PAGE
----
Heralding — and navigating — the radio-astronomy renaissance

Jessica Dempsey of ASTRON discusses the challenges and opportunities for sustainable astronomy at SPIE Astronomical Telescopes + Instrumentation
16 May 2024
Karen Thomas
Jessica Dempsey of ASTRON and Radboud University
Credit: de Volkskrant

“Astrophysics was my gateway drug to playing with instruments and problem-solving big toys,” says Jessica Dempsey of ASTRON and Radboud University. “I love building discovery engines. And being offered the opportunity to build them in remarkable places, such as Amundsen–Scott South Pole Station in Antarctica, set me on the path to a career in astronomical instrumentation and telescopes. The rest has just been an adventure I am making up as I go along.”

What are some of your responsibilities as ASTRON Director and Radboud University's Ethics in Astronomy Professor?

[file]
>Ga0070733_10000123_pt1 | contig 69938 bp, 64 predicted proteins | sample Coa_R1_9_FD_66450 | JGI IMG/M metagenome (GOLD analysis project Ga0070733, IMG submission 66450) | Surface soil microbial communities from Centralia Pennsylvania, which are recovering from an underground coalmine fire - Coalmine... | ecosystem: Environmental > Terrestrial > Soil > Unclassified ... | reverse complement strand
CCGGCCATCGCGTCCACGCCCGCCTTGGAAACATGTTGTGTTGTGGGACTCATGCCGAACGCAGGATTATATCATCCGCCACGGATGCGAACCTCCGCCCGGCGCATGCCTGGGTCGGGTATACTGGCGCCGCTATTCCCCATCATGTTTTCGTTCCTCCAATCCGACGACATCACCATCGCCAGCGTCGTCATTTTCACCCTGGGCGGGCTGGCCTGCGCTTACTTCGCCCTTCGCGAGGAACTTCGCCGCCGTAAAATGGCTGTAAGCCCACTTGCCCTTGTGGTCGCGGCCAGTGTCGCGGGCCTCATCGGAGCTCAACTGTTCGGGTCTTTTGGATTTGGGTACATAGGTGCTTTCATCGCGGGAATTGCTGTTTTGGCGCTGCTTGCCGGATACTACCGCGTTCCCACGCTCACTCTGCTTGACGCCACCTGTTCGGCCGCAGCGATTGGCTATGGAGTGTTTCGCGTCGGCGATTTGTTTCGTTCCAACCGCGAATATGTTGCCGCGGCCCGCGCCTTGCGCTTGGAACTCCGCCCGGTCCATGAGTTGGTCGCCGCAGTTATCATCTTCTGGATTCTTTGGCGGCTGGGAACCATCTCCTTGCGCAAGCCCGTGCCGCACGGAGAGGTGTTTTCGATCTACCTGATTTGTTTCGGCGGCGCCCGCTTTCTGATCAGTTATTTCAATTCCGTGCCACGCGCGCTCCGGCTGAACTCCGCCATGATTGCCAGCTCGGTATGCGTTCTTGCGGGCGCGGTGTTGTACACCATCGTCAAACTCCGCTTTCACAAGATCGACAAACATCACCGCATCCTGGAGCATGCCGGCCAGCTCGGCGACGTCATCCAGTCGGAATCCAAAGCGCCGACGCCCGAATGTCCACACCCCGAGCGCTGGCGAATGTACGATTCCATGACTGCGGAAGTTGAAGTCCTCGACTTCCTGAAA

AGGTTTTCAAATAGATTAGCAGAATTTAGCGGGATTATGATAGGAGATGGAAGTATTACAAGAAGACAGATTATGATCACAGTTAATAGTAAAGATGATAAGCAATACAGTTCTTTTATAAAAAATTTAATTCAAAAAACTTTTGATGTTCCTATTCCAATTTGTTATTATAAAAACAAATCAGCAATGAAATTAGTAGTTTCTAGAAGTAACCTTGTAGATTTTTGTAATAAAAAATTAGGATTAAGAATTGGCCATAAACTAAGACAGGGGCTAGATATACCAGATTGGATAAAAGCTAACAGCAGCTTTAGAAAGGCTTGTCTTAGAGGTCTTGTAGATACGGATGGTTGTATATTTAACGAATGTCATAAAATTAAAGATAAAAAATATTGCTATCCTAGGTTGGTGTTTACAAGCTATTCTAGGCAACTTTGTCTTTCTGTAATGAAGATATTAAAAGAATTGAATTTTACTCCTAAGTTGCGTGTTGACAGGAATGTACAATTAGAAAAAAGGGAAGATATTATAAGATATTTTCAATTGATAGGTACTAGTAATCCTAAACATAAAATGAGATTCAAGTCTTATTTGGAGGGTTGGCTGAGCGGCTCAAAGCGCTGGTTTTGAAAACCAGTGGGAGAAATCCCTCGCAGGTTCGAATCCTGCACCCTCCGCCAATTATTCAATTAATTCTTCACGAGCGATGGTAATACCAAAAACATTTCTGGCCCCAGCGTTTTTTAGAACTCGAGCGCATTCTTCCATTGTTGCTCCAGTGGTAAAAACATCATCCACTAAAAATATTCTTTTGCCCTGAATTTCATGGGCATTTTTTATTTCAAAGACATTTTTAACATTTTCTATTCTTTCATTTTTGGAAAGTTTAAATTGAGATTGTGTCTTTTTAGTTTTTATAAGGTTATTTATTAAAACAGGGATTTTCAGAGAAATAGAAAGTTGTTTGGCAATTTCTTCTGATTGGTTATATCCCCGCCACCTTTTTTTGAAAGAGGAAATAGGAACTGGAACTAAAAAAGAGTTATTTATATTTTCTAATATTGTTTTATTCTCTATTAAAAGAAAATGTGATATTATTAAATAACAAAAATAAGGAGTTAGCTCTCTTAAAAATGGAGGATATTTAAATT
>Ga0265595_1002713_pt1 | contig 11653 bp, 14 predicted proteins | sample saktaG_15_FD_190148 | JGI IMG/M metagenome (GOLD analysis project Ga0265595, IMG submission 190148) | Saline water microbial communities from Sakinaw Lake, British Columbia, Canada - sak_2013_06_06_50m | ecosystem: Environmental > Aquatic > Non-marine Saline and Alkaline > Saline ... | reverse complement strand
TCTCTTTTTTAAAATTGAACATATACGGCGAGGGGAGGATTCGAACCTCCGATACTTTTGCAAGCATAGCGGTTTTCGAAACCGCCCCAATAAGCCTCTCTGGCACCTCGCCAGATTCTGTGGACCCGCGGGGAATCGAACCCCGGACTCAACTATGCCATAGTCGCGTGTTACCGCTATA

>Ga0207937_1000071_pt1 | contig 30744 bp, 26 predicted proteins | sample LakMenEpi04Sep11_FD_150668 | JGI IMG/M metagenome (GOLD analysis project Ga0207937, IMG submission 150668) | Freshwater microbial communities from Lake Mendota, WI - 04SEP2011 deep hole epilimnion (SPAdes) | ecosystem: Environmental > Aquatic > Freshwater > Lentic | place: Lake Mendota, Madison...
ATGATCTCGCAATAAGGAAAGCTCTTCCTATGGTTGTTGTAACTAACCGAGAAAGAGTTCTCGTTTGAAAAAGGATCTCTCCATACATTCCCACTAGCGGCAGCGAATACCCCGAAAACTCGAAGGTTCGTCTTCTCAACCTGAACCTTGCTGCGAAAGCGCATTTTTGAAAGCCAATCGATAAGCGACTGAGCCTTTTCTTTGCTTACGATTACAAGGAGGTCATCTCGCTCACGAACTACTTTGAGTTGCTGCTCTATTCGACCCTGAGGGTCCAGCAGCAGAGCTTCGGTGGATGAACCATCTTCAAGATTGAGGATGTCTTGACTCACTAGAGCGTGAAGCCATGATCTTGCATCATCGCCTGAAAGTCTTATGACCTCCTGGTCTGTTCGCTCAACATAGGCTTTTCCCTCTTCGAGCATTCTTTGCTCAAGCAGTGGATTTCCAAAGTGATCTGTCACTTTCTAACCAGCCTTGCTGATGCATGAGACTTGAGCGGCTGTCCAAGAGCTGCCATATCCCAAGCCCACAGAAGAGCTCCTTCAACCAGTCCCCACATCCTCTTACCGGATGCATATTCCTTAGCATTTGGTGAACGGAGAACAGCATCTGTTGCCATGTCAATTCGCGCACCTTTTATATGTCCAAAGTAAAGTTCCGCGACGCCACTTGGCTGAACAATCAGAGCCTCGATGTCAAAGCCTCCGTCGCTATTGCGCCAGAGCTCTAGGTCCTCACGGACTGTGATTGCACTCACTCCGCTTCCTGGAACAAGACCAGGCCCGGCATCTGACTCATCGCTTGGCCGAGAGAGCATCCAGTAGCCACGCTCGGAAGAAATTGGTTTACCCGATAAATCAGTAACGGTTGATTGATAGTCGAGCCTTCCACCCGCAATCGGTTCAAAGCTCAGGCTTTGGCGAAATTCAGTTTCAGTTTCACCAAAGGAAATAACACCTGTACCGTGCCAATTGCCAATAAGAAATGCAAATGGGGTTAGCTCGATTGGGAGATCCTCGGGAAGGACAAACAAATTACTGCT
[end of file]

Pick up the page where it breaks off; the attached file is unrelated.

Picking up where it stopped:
At ASTRON, I am privileged to work with a team that is unparalleled in end-to-end expertise in low frequency radio astronomy, from development, construction and operation of radio astronomical instrumentation and telescopes, including LOFAR, the world’s leading low-frequency observatory.  I work with world-leading scientific teams, harvesting these formidable data sets to probe the furthest frontiers of the invisible universe.

At Radboud, well, it’s an entirely different frontier. Astronomy ethics has not yet been developed into a fully-fledged field, but it’s long overdue. We have pieces of the puzzle, mostly in scientific-research ethics, but in my experience, particularly with the colonization — previous and current — of astronomy and the climate/resource impacts, we have not critically explored the ethical frameworks we now desperately need to navigate how we impact our communities, our society, and our footprint on the planet. There are exciting potentials to explore from other fields and from non-Western knowledge systems that can make our science stronger and more diverse, as well as from a foundation of community engagement, and ethical frameworks.